When we discussed this passage at the Hirshleifer-Rosett UCLA Faculty Tanakh Study Group (I’m no longer the note-taker, but I still attend when I can), Paula Powers Coe, a folklorist of awesome learning, had the answer.

It turns out that a kid simmered in its mother’s milk was the sacrifice offered to Ishtar.

So the last item on the list gets back to the first: not adopting the religious practices of the neighbors. Thou shalt not attend the National Prayer Breakfast!

* Apparently “jealous” isn’t accurate; the word קַנָּא has to do with accounting, and “persnickety” or “detail-oriented” would be a better translation.



Et tu, Foxman? Then fall, Bibi!

Abraham Foxman of the Anti-Defamation League tells Bibi he needs to cancel the the speech.

As JFK said when the Wall Street Journal went after Nixon, “That’s like L’Osservatore Romano criticizing the Pope.”

Foxman’s ADL doesn’t lean nearly as Republican as most of the “official” Jewish organizations in the U.S., but if there was any previous occasion when you could see daylight between ADL’s position and the official Israeli government position, I must have missed it. This gives any Jewish Democrat in Congress who wants to stay home nearly perfect cover.

Now the question for Obama is whether to help Bibi climb down reasonably gracefully, or instead to leave him twisting slowly, slowly in the wind. I’d be inclined to let him twist, but of course the President is a far nicer guy than I ever thought about being.

Goldberg’s *schanda*

Blood, we are told, is thicker than water. But factional loyalty can be thicker still.

You’d think that someone named “Jonah Goldberg” wouldn’t have any doubts about the moral status of the Crusaders – who, on their way through Europe to the Holy Land, paused from time to time to slaughter the local Jews, and who, when they finally took and sacked Jerusalem, killed the Jews along with the Muslims – or of the Inquisition, which regarded torture and burning at the stake as good ways of inculcating Christian piety, especially among Christians of Jewish ancestry. Indeed, you’d think that any decent human being would be clear on those points. But apparently the actual Jonah Goldberg prefers being a loyal member of the Red team to being either a decent human being or a self-respecting Jew. If Barack Obama criticizes the Crusades and the Inquisition, Goldberg instinctively rushes in to support them.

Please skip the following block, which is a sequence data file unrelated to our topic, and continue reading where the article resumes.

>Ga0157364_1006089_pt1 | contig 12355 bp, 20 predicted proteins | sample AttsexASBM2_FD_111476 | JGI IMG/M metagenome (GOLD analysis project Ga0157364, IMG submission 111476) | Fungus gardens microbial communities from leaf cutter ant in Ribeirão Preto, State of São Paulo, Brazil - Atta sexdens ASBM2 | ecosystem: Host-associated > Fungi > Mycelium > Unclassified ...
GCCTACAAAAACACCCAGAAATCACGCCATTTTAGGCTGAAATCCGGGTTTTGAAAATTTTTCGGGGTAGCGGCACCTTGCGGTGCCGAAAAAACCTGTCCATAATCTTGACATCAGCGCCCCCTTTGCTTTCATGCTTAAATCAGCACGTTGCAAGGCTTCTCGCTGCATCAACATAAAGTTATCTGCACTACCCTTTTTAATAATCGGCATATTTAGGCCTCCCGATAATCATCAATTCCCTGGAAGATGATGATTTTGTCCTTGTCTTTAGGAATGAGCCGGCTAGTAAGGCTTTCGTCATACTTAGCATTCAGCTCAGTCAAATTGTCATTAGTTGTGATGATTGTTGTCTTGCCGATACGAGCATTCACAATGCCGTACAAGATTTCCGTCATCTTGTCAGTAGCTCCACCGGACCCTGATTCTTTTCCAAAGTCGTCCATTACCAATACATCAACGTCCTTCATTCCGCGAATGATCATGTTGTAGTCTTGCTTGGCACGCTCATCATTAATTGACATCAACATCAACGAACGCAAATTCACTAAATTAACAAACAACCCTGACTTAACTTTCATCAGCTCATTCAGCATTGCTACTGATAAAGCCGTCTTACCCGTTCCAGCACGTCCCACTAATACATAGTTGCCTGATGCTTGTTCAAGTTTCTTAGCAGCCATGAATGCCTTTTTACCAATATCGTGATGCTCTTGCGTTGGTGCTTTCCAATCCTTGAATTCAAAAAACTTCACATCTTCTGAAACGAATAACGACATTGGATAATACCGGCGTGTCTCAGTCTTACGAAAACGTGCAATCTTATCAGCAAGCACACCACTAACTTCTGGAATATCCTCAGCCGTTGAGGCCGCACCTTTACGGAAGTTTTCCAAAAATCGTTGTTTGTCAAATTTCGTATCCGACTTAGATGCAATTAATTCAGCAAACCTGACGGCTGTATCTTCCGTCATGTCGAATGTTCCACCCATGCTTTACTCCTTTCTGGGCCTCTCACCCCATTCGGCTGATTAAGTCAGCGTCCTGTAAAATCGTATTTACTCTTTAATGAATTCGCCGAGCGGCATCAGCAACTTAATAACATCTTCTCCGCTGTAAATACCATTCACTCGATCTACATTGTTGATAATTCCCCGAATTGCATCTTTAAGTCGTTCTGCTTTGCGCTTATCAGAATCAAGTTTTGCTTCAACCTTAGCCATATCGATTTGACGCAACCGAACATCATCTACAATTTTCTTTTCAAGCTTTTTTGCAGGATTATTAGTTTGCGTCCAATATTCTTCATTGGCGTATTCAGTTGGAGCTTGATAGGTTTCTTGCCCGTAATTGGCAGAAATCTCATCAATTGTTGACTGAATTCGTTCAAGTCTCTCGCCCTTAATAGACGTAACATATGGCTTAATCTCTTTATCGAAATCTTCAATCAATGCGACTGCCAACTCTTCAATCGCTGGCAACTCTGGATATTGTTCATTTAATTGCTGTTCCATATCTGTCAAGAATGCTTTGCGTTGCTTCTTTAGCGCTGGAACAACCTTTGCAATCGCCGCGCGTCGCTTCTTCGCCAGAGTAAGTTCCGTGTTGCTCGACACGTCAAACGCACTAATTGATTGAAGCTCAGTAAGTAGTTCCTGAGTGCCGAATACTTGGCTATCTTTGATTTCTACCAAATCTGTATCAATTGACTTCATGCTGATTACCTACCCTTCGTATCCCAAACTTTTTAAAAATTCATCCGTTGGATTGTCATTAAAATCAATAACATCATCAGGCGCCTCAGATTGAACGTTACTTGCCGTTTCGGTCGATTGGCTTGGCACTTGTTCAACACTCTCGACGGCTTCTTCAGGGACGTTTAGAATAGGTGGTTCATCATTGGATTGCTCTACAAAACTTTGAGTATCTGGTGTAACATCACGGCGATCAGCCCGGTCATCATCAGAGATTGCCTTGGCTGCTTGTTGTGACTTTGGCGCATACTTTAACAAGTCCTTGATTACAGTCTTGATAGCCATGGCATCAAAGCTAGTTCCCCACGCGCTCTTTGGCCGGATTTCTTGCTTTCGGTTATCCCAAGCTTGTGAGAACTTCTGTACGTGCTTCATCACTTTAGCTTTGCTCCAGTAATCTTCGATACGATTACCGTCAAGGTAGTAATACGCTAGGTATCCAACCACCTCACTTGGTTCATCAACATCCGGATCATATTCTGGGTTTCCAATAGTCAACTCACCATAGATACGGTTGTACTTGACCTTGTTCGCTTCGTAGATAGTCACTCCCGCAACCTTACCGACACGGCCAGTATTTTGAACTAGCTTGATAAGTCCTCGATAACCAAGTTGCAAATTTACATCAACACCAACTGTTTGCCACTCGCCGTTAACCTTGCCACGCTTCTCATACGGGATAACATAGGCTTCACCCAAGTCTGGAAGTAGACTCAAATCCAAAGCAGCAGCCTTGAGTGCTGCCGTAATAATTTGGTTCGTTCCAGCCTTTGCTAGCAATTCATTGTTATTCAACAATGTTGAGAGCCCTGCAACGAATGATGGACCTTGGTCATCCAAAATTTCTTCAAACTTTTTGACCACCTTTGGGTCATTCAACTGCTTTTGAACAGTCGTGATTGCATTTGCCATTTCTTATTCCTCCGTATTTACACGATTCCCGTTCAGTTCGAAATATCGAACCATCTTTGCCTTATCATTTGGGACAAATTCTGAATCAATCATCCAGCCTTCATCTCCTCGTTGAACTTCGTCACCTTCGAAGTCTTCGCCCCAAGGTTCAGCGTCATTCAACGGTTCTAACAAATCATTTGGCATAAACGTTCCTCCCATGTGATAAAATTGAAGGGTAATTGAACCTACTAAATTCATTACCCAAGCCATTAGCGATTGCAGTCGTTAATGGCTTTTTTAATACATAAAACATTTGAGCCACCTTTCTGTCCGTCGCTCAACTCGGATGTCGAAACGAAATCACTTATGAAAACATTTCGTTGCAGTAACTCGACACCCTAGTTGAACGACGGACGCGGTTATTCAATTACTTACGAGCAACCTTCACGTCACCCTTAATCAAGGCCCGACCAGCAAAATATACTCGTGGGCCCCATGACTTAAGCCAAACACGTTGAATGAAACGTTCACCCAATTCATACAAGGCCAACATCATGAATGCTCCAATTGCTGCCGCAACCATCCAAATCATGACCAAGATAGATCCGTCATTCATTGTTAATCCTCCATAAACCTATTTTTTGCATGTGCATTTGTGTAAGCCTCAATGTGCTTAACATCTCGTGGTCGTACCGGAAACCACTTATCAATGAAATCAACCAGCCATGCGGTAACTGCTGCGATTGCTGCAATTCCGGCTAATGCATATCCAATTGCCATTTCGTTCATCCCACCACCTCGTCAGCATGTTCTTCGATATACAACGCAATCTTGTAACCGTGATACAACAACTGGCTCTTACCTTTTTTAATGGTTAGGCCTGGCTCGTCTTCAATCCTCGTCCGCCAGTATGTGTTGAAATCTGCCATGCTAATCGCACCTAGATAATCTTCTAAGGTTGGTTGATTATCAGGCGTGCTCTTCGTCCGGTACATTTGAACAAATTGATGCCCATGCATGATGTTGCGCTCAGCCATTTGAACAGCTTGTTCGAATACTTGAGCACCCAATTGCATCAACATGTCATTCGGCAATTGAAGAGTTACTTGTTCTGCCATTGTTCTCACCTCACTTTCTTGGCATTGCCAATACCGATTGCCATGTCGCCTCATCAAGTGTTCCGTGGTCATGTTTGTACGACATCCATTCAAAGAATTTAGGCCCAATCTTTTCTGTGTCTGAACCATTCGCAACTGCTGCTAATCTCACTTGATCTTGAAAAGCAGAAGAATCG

Goldberg quotes what is now the standard wingnut position that the Crusades were “defensive.” (Tell that to the inhabitants of Constantinople, sacked in the Fourth Crusade.) And he somehow has it figured out that the Inquisition was all about due process, or something. But here’s the cream of the jest:

Christianity, even in its most terrible days, even under the most corrupt popes, even during the most unjustifiable wars, was indisputably a force for the improvement of man.

“Indisputably a force for the improvement of man.” Really? During the genocidal crusade against the Albigensians? When Ferdinand the Catholic and Isabella the Butcher expelled all the Moslems and Jews from Spain? As Charles V and Philip II tried to extirpate Protestantism in the Low Countries by extirpating the population? In the Thirty Years’ War? When the Spanish and the Portuguese enslaved Central and South America? During Calvin’s theocratic dictatorship in Geneva, which burned Michael Servetus at the stake? While Cotton Mather and his crew were hunting witches and flogging Quakers? As the Klan carried out its lynchings by the light of burning crosses, after raising money in Southern Baptist churches? Today, with the Lord’s Resistance Army terrorizing Central Africa? “The improvement of man”? Seriously?

Of course Christianity has sometimes been a force for good. So has Islam. I have no idea how you’d calculate the net gain or loss; what’s the counterfactual? But Goldberg’s insistence on whitewashing Christian crimes and exaggerating Muslim ones is hard to swallow.